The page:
I agree with your “well engineered” versus “over engineered” distinction. I actually have a rationale for making such a distinction. Product design should be very intentional. There are functional requirements that must be met, for example the ability to control the volume and the required frequency response. There are also the non-functional requirements that define the quality attributes the product designer intended to address, such as ease of repair, ease of upgradability, build cost, and material selection. A well engineered product is one that exactly satisfies all of the functional and non-functional requirements, or intentions, that were established by the designers, no more and no less. Anything less is under engineered and anything more is over engineered. 

    Determining that a product is under engineered is usually an easy task. Over engineered products aren’t always so easy to detect unless you truly know the full set of intentions of the designer. It’s very common for engineers to include “engineering margins” in their functional designs so their products can survive stressful situations that temporarily exceed the guaranteed application tolerances they advertise to customers. This is a form of over engineering that can pay dividends and build customer loyalty, but only to a certain degree. You don’t want your customers to think you’re simply sandbagging on your specs. Likewise, there are cases where one attribute of a product overwhelms the design decisions. For example, it’s easy to say that a one time use plastic straw that takes 50 years to decay is over engineered, but the fact that the plastic straw does not collapse after 5 minutes of use, like a paper straw might, is what drove the design.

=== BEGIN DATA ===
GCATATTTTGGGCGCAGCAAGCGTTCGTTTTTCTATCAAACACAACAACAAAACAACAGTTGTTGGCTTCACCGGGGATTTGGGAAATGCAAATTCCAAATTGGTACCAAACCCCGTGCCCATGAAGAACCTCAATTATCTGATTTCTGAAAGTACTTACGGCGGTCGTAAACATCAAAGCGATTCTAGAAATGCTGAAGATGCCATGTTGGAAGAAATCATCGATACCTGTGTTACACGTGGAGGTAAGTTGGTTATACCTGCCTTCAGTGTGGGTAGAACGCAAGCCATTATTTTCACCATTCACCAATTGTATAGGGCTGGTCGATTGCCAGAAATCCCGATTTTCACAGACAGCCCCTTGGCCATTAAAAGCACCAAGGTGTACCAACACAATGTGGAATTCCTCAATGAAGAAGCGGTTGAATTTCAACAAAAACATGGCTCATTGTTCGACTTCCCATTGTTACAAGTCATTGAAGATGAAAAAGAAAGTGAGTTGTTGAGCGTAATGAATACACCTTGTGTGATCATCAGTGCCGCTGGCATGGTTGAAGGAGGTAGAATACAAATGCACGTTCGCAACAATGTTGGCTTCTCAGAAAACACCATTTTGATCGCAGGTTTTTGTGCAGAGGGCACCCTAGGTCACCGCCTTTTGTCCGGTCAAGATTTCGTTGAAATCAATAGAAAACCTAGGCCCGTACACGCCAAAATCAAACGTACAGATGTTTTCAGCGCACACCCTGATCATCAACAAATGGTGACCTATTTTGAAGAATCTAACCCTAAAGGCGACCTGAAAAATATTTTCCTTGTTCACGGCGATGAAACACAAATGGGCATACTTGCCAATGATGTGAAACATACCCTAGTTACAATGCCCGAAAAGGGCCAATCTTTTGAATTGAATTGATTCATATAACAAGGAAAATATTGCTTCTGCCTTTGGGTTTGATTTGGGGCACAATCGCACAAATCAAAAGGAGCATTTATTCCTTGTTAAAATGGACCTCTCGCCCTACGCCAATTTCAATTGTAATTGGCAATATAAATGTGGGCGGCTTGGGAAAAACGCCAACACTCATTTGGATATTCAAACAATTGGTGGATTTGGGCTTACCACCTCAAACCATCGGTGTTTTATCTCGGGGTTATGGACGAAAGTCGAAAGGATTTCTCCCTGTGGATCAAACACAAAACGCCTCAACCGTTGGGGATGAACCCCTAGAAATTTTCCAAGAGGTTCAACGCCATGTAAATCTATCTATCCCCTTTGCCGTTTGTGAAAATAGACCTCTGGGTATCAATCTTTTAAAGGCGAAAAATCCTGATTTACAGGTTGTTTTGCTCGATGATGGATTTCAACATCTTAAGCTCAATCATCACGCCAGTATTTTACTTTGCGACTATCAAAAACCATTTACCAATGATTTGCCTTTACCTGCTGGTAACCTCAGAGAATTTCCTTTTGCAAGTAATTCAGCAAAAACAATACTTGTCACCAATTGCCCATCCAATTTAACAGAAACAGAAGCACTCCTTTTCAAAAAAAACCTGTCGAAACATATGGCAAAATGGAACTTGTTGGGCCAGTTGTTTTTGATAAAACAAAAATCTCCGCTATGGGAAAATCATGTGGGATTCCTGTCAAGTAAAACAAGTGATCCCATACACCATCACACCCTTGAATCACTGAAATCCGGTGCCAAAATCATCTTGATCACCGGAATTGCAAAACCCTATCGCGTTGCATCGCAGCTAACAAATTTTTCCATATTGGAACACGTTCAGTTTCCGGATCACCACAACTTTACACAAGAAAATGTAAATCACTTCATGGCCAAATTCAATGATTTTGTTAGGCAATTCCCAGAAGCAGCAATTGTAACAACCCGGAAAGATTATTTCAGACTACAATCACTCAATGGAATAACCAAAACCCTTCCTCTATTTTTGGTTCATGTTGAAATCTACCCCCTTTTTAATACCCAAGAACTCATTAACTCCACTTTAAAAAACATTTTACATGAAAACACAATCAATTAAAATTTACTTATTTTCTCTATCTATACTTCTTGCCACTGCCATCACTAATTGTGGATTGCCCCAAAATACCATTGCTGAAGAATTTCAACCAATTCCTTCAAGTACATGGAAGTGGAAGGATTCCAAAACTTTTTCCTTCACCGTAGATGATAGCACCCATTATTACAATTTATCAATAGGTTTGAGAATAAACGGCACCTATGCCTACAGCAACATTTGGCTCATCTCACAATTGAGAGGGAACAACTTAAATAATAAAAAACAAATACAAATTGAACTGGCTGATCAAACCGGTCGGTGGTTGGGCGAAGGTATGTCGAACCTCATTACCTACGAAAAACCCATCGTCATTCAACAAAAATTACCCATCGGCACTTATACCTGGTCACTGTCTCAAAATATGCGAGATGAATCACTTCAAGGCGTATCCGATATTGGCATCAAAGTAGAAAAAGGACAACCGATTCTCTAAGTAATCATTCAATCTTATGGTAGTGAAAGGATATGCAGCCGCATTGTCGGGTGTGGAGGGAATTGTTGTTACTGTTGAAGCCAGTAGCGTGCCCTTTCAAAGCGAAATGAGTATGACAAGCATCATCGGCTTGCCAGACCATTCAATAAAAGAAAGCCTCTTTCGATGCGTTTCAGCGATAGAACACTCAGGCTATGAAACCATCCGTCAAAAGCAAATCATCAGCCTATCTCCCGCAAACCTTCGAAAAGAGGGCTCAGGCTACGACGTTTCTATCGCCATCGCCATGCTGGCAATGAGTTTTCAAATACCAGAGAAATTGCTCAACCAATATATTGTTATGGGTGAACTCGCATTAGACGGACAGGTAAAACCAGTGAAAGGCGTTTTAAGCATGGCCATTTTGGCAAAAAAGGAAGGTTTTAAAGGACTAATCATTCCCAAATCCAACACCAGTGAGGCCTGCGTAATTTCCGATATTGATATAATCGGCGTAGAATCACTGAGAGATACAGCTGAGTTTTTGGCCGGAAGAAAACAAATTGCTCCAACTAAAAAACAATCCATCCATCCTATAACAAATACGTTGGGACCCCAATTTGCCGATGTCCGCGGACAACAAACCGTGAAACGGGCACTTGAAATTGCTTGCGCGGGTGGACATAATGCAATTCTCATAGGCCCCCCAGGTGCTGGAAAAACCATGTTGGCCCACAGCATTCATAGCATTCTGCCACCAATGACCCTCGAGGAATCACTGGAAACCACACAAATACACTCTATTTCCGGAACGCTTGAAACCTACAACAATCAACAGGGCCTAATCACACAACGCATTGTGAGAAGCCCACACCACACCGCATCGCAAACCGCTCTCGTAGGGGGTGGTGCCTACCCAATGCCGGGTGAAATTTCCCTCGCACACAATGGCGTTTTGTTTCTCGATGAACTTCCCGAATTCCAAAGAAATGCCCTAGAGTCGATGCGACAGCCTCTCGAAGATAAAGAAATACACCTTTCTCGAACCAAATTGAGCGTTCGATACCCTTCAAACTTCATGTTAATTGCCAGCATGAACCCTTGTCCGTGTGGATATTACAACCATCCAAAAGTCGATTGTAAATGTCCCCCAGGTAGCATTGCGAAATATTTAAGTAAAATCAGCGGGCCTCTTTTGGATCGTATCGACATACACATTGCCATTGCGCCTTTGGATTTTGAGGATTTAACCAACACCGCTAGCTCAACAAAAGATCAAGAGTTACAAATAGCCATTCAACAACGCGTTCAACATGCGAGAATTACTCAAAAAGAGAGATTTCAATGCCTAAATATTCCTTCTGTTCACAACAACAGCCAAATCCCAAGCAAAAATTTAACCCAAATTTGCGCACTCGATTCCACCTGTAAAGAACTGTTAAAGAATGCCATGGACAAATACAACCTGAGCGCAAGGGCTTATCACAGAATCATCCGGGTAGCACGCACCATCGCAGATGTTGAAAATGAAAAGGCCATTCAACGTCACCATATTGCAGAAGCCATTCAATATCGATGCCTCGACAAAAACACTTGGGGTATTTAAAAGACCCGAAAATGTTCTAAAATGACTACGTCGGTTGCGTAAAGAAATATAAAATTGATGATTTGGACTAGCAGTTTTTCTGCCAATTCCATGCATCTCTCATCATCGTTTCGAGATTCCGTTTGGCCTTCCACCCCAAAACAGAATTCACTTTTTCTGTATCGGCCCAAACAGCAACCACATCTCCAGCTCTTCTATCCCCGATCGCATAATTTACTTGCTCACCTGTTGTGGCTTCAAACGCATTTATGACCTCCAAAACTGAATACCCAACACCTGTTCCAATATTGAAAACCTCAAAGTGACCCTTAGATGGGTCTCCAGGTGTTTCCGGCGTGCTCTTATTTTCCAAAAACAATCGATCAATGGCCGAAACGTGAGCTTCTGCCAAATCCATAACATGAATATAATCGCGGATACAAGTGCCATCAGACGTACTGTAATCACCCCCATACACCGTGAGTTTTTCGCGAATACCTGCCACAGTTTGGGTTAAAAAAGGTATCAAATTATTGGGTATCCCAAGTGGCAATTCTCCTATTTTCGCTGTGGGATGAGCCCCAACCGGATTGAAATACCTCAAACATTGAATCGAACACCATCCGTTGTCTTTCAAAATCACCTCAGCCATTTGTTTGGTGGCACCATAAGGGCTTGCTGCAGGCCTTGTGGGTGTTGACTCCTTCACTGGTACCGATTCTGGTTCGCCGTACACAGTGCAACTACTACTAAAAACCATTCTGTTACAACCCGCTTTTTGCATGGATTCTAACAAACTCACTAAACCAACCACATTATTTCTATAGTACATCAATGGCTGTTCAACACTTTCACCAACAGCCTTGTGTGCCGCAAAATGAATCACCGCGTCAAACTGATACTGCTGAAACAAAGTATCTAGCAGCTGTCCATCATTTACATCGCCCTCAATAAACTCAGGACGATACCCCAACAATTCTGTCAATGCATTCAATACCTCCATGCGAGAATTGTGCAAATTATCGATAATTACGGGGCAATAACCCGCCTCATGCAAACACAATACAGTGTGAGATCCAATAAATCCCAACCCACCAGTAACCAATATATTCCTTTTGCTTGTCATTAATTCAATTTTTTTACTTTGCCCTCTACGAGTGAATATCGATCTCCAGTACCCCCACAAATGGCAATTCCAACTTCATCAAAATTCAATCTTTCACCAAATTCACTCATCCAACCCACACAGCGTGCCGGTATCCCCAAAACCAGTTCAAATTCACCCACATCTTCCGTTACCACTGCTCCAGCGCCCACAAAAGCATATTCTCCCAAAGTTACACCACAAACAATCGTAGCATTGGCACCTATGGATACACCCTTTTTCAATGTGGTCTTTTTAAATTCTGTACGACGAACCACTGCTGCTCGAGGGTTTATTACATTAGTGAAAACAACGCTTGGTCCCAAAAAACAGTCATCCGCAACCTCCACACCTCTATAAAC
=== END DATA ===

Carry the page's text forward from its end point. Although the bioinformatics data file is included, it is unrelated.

The most egregious cases of over engineering that I’ve encountered, and even been guilty of, involve applying intentional design, i.e., “Design for X” - where X is some quality attribute like modular upgradability or high load tolerance, that ended up being a non factor in the final product. Going to great lengths to accommodate a product quality that is never realized is over engineering. Is it bad design? I guess if you are paying for something that returns less business value than what you anticipated it should, you could say it is bad design. But “over engineered” is a less harsh sounding assessment, and if you learned something from it, it’s not all bad. Besides being intentional, product design is often anticipatory and the rules of the game can change during the development cycle. Engineering choices that made perfect sense when you were targeting a system that was intended for 3000 units may suddenly not make as much sense when the order is cut too 30 units. 

    As a customer I have much more tolerance for over engineered products than under engineered products, as long as I can live with the excessive costs that are involved, but only to a certain degree. 
    MplsP